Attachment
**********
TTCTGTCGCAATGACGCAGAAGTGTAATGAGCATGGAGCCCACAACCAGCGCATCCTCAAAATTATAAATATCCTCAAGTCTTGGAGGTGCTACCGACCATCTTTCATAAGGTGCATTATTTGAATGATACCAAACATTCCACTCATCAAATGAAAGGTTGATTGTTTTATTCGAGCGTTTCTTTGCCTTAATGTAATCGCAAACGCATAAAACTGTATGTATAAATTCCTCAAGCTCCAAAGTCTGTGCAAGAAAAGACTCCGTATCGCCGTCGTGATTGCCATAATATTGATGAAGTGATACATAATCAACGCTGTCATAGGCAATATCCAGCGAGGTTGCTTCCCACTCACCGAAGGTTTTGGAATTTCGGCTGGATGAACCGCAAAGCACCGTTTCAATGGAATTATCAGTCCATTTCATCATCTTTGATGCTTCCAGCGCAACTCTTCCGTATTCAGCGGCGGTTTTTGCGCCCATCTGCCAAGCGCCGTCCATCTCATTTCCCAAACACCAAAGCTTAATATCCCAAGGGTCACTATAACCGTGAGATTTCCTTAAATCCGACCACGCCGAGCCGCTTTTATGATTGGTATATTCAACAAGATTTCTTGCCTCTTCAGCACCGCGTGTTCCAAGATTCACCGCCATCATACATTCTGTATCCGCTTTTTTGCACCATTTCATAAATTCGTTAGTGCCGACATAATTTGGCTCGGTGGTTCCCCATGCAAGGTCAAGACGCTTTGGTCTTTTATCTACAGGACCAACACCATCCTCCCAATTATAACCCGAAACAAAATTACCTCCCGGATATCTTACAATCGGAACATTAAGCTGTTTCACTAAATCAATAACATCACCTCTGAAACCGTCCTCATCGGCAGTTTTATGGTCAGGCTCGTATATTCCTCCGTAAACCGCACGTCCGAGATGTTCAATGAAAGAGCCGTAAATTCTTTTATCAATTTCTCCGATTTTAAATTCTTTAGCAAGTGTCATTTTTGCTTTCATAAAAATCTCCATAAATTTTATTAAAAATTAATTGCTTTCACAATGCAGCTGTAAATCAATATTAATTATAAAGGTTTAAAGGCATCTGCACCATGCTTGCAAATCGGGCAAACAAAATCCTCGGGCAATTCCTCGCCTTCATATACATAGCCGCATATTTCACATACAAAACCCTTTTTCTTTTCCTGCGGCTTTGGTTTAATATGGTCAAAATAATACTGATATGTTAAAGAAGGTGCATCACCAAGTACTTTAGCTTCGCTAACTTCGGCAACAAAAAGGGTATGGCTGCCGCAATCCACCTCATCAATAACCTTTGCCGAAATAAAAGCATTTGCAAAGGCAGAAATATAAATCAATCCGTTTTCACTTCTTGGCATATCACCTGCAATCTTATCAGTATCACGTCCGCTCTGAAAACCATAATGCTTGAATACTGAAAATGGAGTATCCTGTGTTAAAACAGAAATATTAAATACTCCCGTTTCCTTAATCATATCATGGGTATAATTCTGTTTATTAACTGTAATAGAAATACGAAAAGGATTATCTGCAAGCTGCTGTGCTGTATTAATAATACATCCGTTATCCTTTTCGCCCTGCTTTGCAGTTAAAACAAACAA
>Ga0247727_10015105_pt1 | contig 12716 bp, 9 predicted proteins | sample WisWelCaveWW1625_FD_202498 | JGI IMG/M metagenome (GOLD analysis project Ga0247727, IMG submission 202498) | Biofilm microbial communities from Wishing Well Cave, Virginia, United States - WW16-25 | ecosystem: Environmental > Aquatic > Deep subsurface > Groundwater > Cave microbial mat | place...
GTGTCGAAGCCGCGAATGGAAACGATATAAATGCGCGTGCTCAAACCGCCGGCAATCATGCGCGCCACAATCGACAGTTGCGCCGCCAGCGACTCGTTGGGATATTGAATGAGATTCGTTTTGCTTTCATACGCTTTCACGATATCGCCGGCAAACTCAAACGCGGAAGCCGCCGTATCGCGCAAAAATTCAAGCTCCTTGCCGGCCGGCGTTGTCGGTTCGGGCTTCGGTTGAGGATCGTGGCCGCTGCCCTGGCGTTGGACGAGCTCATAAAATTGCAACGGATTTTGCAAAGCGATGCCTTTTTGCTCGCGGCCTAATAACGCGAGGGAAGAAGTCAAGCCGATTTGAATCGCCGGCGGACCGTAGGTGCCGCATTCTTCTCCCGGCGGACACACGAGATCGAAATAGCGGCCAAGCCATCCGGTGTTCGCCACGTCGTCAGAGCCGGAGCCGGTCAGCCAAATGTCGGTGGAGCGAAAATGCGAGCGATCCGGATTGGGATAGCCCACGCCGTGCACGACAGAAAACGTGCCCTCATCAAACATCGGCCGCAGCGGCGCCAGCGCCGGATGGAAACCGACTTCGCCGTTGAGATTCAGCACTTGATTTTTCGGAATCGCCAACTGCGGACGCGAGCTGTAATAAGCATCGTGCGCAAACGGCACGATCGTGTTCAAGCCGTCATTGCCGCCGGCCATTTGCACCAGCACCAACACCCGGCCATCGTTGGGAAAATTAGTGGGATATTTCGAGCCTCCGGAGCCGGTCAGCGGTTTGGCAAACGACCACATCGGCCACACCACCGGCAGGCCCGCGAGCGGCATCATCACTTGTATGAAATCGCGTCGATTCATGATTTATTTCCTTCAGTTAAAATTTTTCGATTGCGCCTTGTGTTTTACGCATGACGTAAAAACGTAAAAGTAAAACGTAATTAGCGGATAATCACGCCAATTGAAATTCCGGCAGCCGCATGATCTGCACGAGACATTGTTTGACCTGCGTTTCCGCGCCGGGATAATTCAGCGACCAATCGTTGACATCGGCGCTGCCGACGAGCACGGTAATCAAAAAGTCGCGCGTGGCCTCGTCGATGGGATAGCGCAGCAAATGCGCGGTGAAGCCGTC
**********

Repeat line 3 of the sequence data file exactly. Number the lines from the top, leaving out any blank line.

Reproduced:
GTGTCGAAGCCGCGAATGGAAACGATATAAATGCGCGTGCTCAAACCGCCGGCAATCATGCGCGCCACAATCGACAGTTGCGCCGCCAGCGACTCGTTGGGATATTGAATGAGATTCGTTTTGCTTTCATACGCTTTCACGATATCGCCGGCAAACTCAAACGCGGAAGCCGCCGTATCGCGCAAAAATTCAAGCTCCTTGCCGGCCGGCGTTGTCGGTTCGGGCTTCGGTTGAGGATCGTGGCCGCTGCCCTGGCGTTGGACGAGCTCATAAAATTGCAACGGATTTTGCAAAGCGATGCCTTTTTGCTCGCGGCCTAATAACGCGAGGGAAGAAGTCAAGCCGATTTGAATCGCCGGCGGACCGTAGGTGCCGCATTCTTCTCCCGGCGGACACACGAGATCGAAATAGCGGCCAAGCCATCCGGTGTTCGCCACGTCGTCAGAGCCGGAGCCGGTCAGCCAAATGTCGGTGGAGCGAAAATGCGAGCGATCCGGATTGGGATAGCCCACGCCGTGCACGACAGAAAACGTGCCCTCATCAAACATCGGCCGCAGCGGCGCCAGCGCCGGATGGAAACCGACTTCGCCGTTGAGATTCAGCACTTGATTTTTCGGAATCGCCAACTGCGGACGCGAGCTGTAATAAGCATCGTGCGCAAACGGCACGATCGTGTTCAAGCCGTCATTGCCGCCGGCCATTTGCACCAGCACCAACACCCGGCCATCGTTGGGAAAATTAGTGGGATATTTCGAGCCTCCGGAGCCGGTCAGCGGTTTGGCAAACGACCACATCGGCCACACCACCGGCAGGCCCGCGAGCGGCATCATCACTTGTATGAAATCGCGTCGATTCATGATTTATTTCCTTCAGTTAAAATTTTTCGATTGCGCCTTGTGTTTTACGCATGACGTAAAAACGTAAAAGTAAAACGTAATTAGCGGATAATCACGCCAATTGAAATTCCGGCAGCCGCATGATCTGCACGAGACATTGTTTGACCTGCGTTTCCGCGCCGGGATAATTCAGCGACCAATCGTTGACATCGGCGCTGCCGACGAGCACGGTAATCAAAAAGTCGCGCGTGGCCTCGTCGATGGGATAGCGCAGCAAATGCGCGGTGAAGCCGTC